In 1954 I often got sick. Dr. Larsen suspected that I was malnourished, so he let me live in the Franklin Hall Boys Dormitory and eat at the Weston Hall Dining Room. The rooms in the boys’ dorm were full except one. Nobody was staying in Room No. 13, because No. 13 was believed to bring bad luck. I stayed there and found out that 13 was a lucky number for me. It was in Room 13 of Franklin Hall that I wrote the poems that were published in my first book in 1955. The book, titled “The Stirred Pool,” was published by CPU and Dr. Larsen himself wrote the “Introduction.”

Two years later, I was appointed as a staff member in the Office of Public Relations and designated as adviser of student publications. It was around this time that I thank God for making my writings an instrument to bring me the woman of my life. A Christian young school teacher in Barotac Nuevo, Iloilo, named Gloria Jayaon, wrote to me saying that she admired my articles and poems. I wrote back to her and we became “pen pals” for several months and then met in person. In early 1962, I told her that I wanted to marry her but I had no money. Besides, I still had to help most of my siblings through college.

“I admire you for helping your siblings,” Gloria said sincerely. “When we get married your siblings will become my siblings so we two will help them with their studies.” So, we got married, and praise God, my wife was true to her words. The following year, 1963, I was elected president of the Iloilo Press and Radio Club. By then I had already authored three published books.

I stayed at CPU until 1964 when I was invited by Governor Rafael Palmares to manage the radio station that is now Radyo ng Bayan. I rosed in the provincial government to become the executive assistant of the governor. For several years following the imposition of Martial Law, Congress and the local legislative bodies were abolished. So, Iloilo had no vice governor and board members. Whenever Governor Conrado Norada was out of Iloilo he often made me officer-in-charge of the province. People were calling me “Little Governor.”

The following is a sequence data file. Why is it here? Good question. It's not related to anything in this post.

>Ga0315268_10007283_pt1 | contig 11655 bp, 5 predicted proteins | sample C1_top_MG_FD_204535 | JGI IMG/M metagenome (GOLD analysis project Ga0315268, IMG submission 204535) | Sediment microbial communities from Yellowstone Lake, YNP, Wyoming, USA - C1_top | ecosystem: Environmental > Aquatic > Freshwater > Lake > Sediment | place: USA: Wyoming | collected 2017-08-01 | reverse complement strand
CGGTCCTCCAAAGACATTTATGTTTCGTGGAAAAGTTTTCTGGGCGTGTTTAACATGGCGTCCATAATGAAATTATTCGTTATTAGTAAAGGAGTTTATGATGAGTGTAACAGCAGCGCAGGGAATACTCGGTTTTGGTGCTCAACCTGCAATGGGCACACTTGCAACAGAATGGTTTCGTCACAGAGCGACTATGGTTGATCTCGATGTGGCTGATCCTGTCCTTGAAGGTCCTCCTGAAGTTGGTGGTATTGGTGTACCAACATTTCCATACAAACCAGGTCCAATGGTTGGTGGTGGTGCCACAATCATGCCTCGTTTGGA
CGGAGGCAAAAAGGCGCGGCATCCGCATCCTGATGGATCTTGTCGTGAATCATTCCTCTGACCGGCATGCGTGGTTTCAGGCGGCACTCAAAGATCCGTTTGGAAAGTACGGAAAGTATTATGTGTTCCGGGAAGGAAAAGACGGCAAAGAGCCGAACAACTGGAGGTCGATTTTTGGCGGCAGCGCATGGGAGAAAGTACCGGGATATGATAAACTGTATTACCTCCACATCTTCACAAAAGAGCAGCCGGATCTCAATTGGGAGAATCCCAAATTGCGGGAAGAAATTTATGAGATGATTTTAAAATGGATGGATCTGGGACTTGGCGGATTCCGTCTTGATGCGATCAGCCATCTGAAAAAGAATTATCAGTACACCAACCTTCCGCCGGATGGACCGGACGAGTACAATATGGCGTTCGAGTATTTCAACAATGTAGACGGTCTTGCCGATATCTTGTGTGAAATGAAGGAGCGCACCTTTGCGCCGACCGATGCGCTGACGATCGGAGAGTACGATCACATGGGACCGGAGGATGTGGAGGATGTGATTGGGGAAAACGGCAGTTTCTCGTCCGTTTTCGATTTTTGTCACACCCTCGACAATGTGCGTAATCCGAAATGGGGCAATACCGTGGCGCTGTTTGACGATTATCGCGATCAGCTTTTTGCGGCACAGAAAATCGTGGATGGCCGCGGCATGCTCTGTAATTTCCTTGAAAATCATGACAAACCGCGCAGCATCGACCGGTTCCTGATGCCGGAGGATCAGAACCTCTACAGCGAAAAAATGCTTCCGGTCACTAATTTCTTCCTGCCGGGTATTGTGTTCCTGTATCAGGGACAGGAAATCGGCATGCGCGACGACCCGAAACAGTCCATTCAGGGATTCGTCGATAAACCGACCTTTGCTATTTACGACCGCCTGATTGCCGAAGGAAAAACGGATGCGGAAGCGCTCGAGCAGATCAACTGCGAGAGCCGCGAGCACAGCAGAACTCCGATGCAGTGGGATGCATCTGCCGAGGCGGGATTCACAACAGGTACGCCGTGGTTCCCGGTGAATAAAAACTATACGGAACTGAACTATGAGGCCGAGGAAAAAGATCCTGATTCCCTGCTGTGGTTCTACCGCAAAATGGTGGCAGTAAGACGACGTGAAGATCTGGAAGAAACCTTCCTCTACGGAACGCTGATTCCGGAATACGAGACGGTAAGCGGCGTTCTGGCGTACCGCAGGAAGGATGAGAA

I enjoyed my position in the Provincial Capitol. Yet, in 1977 God brought me back to CPU. That year, the Board of International Ministries in the United States offered to help CPU raise P1 million endowment fund with a matching grant of 4 to 1 from BIM. It meant that for every peso that CPU could raise, BJM would give a counterpart of four pesos. Dr. Billy Wireman, the BIM consultant, came to Iloilo and recommended that CPU should have an Office of Planning and Development whose director would coordinate the fund campaign. President Agustin Pulido and the CPU Board of Trustees agreed to invite me to serve as Planning and Development director.

At the time I was in Manila writing the History of the Philippine Navy. When I learned about CPU’s invitation, I felt that it was the call of the Lord. So when I came back from Manila, and with the consent of Governor Norada who was himself a Centralian, I returned to serve my beloved Alma Mater. In the next several years CPU launched three major fund campaigns, raising millions of pesos. It was also during that time that Henry Luce III donated money to build the modern library building that bears his name on the CPU campus.